Young people (which for the purposes of this blog post I will define as ages 15-25) are faced with a unique challenge as we approach the 2020s. Growing up in a connected world, they have been exposed to the lives of the social and economic elite in ways that persons a generation ago could not have imagined. Part of growing up alongside the heros of pop-culture, tech, and sports, along with the ever-more manicured public personas of classmates and “friends,” comes the inevitable – and frequently unenviable – comparisons that come along with it. No longer are we “keeping up with the Jones;” kids today measure their lives alongside the Kardashians, Biebers, Zuckerbergs, and (Lebron) James. The result? A virtual neighborhood where not only do you have the shabbiest house but almost no chance of realistically catching up.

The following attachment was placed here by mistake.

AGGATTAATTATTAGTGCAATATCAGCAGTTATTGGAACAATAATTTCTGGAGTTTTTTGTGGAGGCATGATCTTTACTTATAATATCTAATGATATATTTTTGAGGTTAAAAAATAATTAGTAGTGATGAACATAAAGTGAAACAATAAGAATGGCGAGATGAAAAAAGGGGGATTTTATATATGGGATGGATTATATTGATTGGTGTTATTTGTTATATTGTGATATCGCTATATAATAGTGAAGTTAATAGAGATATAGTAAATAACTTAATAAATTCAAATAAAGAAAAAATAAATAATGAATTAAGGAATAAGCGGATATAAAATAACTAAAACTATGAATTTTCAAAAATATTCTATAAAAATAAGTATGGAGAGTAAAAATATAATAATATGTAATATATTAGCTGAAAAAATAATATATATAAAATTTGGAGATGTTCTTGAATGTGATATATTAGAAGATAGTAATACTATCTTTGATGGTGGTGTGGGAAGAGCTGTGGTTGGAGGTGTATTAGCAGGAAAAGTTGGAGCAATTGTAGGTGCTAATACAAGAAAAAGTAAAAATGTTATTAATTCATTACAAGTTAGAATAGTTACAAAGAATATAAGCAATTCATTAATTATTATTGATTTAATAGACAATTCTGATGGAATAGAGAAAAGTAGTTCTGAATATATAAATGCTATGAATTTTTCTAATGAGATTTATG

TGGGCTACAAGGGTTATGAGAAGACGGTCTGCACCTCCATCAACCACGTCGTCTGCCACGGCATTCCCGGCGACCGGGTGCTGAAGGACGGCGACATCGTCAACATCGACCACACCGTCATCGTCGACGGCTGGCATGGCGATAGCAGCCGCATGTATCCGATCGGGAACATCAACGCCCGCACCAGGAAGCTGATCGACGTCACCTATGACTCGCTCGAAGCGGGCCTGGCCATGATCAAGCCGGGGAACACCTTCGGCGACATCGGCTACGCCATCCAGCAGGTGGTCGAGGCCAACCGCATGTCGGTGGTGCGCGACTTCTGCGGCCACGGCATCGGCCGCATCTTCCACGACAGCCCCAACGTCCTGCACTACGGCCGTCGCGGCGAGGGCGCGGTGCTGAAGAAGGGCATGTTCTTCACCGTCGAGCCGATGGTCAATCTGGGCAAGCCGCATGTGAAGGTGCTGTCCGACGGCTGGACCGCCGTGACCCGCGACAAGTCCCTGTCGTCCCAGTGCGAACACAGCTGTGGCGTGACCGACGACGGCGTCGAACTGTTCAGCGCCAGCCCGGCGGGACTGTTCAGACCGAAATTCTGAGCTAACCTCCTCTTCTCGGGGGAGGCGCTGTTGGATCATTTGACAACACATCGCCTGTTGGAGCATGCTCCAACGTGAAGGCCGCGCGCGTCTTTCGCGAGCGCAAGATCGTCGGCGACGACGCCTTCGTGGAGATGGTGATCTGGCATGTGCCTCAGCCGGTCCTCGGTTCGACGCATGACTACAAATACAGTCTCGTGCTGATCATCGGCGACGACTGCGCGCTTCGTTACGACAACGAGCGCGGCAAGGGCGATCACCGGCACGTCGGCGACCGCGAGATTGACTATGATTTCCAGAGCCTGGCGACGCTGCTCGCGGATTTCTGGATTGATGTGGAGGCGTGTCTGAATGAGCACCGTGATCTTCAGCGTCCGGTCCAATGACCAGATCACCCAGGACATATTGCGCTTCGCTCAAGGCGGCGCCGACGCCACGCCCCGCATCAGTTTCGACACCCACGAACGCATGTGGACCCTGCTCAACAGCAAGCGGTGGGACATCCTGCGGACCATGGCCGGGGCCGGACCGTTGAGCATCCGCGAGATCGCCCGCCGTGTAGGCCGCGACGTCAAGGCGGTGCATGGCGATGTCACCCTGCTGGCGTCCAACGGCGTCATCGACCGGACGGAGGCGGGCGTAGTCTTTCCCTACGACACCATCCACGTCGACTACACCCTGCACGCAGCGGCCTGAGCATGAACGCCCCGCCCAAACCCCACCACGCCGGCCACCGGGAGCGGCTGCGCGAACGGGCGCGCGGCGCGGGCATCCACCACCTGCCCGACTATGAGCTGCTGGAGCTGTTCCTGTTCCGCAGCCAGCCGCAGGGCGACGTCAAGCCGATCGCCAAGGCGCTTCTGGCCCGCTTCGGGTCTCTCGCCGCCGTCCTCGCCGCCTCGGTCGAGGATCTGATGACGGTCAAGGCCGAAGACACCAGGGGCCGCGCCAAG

Part and parcel with the above, we have raised a generation of kids that has been protected from not only life’s dangers, but life’s decisions too. Suddenly, a young person wakes up only to find that not only can that not live the life of social media mega millionaires, but it will be darn difficult to achieve the same level of success that mom and dad have afforded for all of these years. School is hard, the real-world is unforgiving, and many have not formed the skills necessary to deal with these challenges. The result I see all too often: bowing out. Taking a semester off turns in to dropping out entirely. Moving home temporarily becomes indefinitely. Enough time goes by and a “short break” has become “the new norm.” This can be difficult for the young person to handle. It can be difficult to generate inertia from stop. It can be depressing and anxiety provoking, too. And it can lead to some very maladaptive habits.
Fortunately, there is hope. It will not feel easy, but I say again, there is hope. This young person can get back to the life they were meant to lead. Come talk to me about how.